Two combined plastics lead to strong adhesion

Patrick Hayes

University researchers made a discovery Thursday that could revolutionize the plastic industry, leading to better diapers and stronger automobile bumpers.
The researchers, led by chemical engineering and materials science professor Frank Bates, have successfully welded together the two highest-volume plastics in the world — polyethylene and polypropylene — to form a single translucent plastic stronger than most others.
“It has the potential to be very important,” Bates said. The plastics industry amounts to more than $100 billion in sales annually.
For manufacturers to use the two plastics before, glue had to hold them together, Bates said. The discovery makes it possible to use a single blend of the plastics that has a stronger adhesion and is less brittle.
For example, automobile bumpers have primarily been made of polypropylene, which becomes brittle when cooled. During crashes in cold weather, bumpers usually crack.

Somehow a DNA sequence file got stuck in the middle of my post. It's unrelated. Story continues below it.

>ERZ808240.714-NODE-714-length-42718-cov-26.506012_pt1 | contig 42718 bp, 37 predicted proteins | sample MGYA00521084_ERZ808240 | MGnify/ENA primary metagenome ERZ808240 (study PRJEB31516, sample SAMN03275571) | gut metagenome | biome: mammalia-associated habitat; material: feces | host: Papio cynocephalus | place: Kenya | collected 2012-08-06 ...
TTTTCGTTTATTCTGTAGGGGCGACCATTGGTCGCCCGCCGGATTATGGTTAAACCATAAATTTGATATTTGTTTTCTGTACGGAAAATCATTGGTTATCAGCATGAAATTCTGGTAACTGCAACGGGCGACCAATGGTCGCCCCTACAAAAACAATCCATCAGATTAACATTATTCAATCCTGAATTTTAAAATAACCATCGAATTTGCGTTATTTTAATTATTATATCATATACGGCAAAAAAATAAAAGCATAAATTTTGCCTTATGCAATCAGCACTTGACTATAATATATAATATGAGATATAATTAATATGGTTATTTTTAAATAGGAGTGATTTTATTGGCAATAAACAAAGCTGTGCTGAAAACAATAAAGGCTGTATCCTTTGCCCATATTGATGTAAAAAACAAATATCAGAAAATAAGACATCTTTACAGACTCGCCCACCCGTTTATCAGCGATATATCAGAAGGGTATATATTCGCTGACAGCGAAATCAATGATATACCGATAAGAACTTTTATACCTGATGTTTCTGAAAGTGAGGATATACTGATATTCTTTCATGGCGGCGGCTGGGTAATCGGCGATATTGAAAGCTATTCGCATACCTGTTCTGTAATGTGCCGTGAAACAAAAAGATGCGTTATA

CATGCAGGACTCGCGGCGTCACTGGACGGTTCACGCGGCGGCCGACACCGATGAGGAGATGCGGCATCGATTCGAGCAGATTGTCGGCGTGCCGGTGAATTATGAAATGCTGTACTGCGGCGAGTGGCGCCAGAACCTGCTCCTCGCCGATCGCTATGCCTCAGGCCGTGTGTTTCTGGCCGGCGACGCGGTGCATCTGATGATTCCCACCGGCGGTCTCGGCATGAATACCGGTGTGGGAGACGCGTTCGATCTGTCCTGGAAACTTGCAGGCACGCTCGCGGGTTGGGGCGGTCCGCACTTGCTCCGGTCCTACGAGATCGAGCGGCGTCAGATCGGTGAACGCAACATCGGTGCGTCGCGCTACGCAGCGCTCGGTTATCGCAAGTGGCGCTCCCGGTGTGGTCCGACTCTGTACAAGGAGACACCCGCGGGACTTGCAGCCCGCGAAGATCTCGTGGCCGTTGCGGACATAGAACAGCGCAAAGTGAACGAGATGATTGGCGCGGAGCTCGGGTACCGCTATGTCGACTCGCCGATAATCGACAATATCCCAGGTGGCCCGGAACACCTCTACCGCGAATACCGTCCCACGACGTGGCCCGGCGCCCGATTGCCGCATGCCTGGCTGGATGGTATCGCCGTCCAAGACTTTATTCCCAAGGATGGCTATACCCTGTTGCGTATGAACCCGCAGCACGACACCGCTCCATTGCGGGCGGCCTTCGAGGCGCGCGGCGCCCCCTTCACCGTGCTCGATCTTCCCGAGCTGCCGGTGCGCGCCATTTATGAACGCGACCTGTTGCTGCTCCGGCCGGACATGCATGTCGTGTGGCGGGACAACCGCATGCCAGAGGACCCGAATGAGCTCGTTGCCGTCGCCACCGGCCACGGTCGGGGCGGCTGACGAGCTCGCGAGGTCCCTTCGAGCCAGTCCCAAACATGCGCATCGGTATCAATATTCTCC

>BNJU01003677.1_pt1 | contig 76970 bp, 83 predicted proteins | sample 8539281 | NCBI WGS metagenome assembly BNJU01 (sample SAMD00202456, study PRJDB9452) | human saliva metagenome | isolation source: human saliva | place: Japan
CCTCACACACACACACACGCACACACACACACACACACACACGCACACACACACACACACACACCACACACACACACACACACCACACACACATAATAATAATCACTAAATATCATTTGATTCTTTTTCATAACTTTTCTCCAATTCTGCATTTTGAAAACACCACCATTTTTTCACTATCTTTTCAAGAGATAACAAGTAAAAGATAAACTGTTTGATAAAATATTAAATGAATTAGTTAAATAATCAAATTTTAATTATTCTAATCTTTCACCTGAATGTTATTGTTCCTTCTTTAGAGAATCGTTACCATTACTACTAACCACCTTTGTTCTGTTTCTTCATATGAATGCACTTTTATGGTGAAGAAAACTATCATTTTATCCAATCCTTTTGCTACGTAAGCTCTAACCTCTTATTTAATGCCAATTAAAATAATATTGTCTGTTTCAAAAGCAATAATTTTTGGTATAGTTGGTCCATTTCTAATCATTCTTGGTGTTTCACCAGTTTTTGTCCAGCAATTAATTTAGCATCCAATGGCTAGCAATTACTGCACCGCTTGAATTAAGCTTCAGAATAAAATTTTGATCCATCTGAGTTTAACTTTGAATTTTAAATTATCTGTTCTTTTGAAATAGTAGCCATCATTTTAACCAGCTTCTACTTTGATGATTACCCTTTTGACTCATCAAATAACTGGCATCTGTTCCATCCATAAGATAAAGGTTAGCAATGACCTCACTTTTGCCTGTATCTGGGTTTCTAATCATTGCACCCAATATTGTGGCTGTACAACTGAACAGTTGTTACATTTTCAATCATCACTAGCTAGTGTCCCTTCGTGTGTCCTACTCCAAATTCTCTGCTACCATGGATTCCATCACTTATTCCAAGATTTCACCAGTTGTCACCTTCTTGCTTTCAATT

With the new blend, bumpers would withstand the impact in colder conditions.
The discovery will also help build better diapers. Typically, diapers are made of many different layers of glued together plastics. With this new technology, the plastic layers can be spot welded. This eliminates the need for glue, which reduces costs and provides for better adhesion.
It could also help improve the quality of plastic packaging and child car seats.
The discovery is the result of a two-year research project, sponsored in part by an annual $70,000 grant from Exxon Corp., Bates said. The blend is already in use by the corporation.
“(The discovery) represents a very fruitful collaboration between a company and the University,” Bates said.